Metascore
84

Universal acclaim - based on 19 Critics

Critic score distribution:
  1. Positive: 17 out of 19
  2. Negative: 0 out of 19
  1. 100
    A magnificent record. [Jan 2004, p.104]
  2. It easily stands comparison not just to the stars Jay-Z has been forced to compete with since 1996, but to the all-time greats of hip hop history.
  3. There are better storytellers, there are better battle rappers, there are undoubtedly rhymers with more on their minds. But there isn't a better MC around, if you're talking about the art of sheer mic domination.
  4. 90
    It's monumental because it's a culmination of Jigga's natural thoughtfulness delivered with transcendent skill. [Jan 2004, p.120]
  5. The Black Album stands up alongside Reasonable Doubt and The Blueprint as Z's most ambitious work.
  6. Carter's sulky obsession with proving himself against a field that has all but laid down and acknowledged him as its master detracts from the hard-won grandeur wrought by this nostalgic magnum opus of self-regard (to say nothing of the engaging beats and typically nimble rhymes).
  7. The Black Album's bling-bang reportage mostly rings redundant. [28 Nov 2003, p.121]
  8. A streamlined effort that's stylish, cool and has a sense of finality.
  9. The Black Album is a spectacular farewell if that's what it turns out to be.
  10. Even in falling short of Jay's classics, Reasonable Doubt and 2001's The Blueprint, it manages to eclipse 1999's brilliant Vol. 3: Life and Times of S. Carter as his third-best album-- which in itself still makes it one of the year's best.
  11. 80
    This is Jay-Z's suicide note and his glowing eulogy rolled into one. [Jan 2004, p.106]
  12. Impresses on the same level as the best of his career.
  13. Excellent, although not quite the epoch-defining triumph its hype suggested it might be. [Jan 2004, p.108]
  14. Given one last chance to make an impact, Jay-Z has come up with one of the better albums of his career, though perhaps a shade lesser than his very best, Reasonable Doubt and The Blueprint.
  15. The Black Album turns out to be... a surprisingly meticulously constructed coda to Jay-Z's extensive and prosperous career.
  16. It's essentially The Blueprint 3.0.
  17. While it probably won't be remembered as his best album, The Black Album is his most personal to date and features some of his most compelling writing.
  18. For all the dark wordplay, the album is an aural equivalent of that old American favourite, the schmaltzy biopic.
User Score
8.7

Universal acclaim- based on 138 Ratings

User score distribution:
  1. Positive: 50 out of 53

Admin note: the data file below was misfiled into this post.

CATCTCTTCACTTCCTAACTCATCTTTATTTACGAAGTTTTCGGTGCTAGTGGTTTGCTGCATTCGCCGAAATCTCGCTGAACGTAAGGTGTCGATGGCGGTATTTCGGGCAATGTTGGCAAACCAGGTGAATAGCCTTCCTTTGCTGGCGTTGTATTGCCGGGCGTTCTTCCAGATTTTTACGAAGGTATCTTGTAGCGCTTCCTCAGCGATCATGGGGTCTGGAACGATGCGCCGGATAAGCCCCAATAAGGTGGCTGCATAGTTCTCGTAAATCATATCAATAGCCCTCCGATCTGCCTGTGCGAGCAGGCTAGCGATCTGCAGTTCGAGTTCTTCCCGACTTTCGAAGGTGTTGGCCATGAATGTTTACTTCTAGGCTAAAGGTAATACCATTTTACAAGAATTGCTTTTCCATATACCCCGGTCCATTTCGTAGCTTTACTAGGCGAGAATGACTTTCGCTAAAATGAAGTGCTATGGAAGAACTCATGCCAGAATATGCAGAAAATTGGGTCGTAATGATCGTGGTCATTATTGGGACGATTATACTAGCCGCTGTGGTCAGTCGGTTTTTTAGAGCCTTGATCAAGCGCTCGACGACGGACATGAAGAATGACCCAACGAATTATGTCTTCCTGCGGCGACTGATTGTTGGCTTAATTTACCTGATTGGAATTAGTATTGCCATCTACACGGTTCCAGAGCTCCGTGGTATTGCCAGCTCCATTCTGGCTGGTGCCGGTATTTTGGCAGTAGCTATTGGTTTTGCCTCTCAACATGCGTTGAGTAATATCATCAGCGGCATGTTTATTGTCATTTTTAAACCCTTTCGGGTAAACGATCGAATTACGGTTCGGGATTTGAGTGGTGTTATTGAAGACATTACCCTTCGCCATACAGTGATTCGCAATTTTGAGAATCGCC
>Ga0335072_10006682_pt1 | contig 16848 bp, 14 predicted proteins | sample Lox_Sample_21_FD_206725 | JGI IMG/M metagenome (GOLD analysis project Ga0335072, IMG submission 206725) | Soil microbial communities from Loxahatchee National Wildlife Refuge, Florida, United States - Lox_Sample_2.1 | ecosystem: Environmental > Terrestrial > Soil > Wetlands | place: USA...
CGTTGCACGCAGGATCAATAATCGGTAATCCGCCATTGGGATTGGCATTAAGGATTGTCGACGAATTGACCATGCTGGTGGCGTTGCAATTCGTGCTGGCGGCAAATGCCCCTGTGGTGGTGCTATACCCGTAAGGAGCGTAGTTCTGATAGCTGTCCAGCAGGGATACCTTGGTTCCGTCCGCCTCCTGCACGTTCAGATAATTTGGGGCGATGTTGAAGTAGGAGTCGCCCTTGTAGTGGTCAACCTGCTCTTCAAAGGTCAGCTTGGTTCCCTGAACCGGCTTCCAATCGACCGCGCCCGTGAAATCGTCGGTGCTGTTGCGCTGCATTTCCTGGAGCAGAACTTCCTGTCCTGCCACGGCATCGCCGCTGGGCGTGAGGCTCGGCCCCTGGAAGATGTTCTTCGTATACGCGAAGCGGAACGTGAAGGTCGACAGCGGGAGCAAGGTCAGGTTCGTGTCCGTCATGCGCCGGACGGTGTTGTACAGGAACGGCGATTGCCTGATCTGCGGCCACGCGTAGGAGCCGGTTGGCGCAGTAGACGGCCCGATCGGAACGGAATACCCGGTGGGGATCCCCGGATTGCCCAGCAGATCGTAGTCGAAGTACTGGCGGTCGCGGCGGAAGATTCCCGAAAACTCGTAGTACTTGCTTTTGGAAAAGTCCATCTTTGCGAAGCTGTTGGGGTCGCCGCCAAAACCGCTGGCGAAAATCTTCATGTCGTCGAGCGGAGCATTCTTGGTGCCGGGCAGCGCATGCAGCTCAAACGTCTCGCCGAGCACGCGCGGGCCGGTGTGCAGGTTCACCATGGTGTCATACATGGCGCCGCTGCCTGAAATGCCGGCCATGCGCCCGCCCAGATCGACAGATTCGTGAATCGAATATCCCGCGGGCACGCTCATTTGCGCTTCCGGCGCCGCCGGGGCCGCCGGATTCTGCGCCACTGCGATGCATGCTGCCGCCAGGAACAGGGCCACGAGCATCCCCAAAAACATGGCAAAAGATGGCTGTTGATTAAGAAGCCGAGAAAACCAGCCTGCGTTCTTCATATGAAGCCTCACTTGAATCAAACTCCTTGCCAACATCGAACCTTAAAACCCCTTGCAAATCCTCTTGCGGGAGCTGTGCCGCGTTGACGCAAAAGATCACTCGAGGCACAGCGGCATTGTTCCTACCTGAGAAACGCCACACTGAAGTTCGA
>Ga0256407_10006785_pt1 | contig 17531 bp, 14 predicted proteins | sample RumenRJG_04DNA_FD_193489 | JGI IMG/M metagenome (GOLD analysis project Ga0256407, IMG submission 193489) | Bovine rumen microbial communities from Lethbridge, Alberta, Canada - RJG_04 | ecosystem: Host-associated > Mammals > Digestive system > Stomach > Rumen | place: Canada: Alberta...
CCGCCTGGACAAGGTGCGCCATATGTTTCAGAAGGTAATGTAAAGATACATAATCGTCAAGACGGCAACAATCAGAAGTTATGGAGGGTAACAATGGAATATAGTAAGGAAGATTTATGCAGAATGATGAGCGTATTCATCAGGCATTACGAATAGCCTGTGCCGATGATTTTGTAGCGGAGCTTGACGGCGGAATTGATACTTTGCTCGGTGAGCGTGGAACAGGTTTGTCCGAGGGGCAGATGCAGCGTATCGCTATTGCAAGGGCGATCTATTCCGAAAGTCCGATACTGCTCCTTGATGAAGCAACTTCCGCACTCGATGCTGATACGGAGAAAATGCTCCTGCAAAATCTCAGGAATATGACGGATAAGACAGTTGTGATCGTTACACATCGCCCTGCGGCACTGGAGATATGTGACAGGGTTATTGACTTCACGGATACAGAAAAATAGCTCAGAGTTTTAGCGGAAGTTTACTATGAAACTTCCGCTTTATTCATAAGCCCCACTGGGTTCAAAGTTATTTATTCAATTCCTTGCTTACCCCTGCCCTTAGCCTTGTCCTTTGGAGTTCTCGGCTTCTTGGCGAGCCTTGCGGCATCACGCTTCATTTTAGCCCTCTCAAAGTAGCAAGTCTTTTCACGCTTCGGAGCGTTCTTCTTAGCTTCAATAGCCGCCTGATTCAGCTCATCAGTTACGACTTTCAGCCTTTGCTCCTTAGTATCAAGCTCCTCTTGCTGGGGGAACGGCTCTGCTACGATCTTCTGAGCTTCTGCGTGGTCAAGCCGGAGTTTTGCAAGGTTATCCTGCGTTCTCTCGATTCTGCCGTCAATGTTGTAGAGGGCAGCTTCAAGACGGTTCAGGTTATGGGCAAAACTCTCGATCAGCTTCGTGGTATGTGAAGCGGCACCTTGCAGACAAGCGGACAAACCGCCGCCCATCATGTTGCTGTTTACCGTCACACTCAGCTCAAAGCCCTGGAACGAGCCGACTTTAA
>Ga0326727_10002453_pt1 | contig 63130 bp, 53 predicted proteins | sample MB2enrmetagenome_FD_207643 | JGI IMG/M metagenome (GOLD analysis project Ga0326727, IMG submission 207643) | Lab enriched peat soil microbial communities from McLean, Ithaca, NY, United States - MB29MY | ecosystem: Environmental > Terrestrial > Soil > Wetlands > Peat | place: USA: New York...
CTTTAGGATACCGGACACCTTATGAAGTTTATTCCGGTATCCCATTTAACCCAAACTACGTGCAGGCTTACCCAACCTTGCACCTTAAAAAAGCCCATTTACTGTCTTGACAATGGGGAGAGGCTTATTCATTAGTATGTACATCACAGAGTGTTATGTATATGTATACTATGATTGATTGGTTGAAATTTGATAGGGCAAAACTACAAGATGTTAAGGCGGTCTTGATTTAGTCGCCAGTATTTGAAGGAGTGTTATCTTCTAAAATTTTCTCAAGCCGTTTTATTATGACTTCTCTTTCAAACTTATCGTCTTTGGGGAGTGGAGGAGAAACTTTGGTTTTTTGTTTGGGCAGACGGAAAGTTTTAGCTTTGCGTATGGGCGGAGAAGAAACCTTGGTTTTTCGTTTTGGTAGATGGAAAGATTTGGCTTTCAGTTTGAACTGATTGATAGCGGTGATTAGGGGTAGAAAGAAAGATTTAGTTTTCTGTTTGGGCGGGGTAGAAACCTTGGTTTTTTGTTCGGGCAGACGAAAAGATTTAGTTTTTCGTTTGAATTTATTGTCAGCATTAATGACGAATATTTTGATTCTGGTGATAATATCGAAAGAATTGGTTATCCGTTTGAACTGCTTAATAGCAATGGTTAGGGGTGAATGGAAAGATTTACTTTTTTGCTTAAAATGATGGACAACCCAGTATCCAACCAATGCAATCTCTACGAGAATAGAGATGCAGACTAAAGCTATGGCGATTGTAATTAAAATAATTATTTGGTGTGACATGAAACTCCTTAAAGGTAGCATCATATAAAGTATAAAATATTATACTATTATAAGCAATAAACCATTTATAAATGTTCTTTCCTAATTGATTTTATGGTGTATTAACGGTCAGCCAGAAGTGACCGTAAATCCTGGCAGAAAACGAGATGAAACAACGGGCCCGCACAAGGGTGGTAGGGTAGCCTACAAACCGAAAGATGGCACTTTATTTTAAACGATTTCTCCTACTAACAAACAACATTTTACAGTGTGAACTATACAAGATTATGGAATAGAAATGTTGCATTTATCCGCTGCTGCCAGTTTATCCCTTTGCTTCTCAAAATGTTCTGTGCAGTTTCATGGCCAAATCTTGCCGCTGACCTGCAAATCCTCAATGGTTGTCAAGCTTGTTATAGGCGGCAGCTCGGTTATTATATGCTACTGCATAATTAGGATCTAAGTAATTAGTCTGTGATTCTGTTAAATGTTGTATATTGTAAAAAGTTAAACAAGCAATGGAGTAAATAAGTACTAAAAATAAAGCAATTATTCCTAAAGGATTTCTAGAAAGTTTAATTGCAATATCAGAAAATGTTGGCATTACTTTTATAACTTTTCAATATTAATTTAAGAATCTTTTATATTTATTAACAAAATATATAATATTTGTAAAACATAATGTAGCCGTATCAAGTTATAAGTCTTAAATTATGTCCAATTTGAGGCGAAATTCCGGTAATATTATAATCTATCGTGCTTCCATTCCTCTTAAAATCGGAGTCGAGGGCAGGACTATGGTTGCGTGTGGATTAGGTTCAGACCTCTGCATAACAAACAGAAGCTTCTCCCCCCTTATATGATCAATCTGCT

2. Negative: 2 out of 53
  1. Aug 22, 2011
    10
    This album is amazing. This is still my favorite rap album to date and is one of the best I've ever heard. Jay Z was trying to retire with a bang and he did just that. This is Jay Z's best album. The production was amazing, the lyrics were on point and we heard every jay Z. Classic and new. Full Review »
  2. Sep 11, 2013
    9
    Once again, Jay-Z showed us that he's one of the greatest rappers alive. After "Reasonable Doubt" and "The Blueprint", comes a stunning album called "The Black Album". We seen him ruling the charts with "Dirt
    Off Your Shoulder" and "99 Problems" but you will see way much amazing songs in this masterpiece.
    Full Review »
  3. Jul 27, 2013
    9
    Jay-Z's career wasn't in its early years anymore by the time this album was released, but nevertheless, his flow sounded fresher than ever on this legendary 2003 CD. Carter's music was very unsteady in the seven years and on the seven albums before this one and even if he proved to be a very talented rapper on some parts of his earlier albums, the average product was mostly forgettable (his debut, Reasonable Doubt, and 2001's The Blueprint were exemptions). And admittedly, if he had announced his retirement from hip hop on The Blueprint 2, I wouldn't have cared a lot. But leaving the game with this album was something entirely different. The Black Album includes 13 songs on which Carter is actually rapping and, no kidding, everyone of them is great. They are pun-heavy, perfectly flowed, catchy, and underlayed with fantastic beats. And above all: the songs have a real meaning, which is something that isn't necessary for this genre, but undoubtedly makes every song better. In short, Jay-Z combines everything good about his music on one album. Full Review »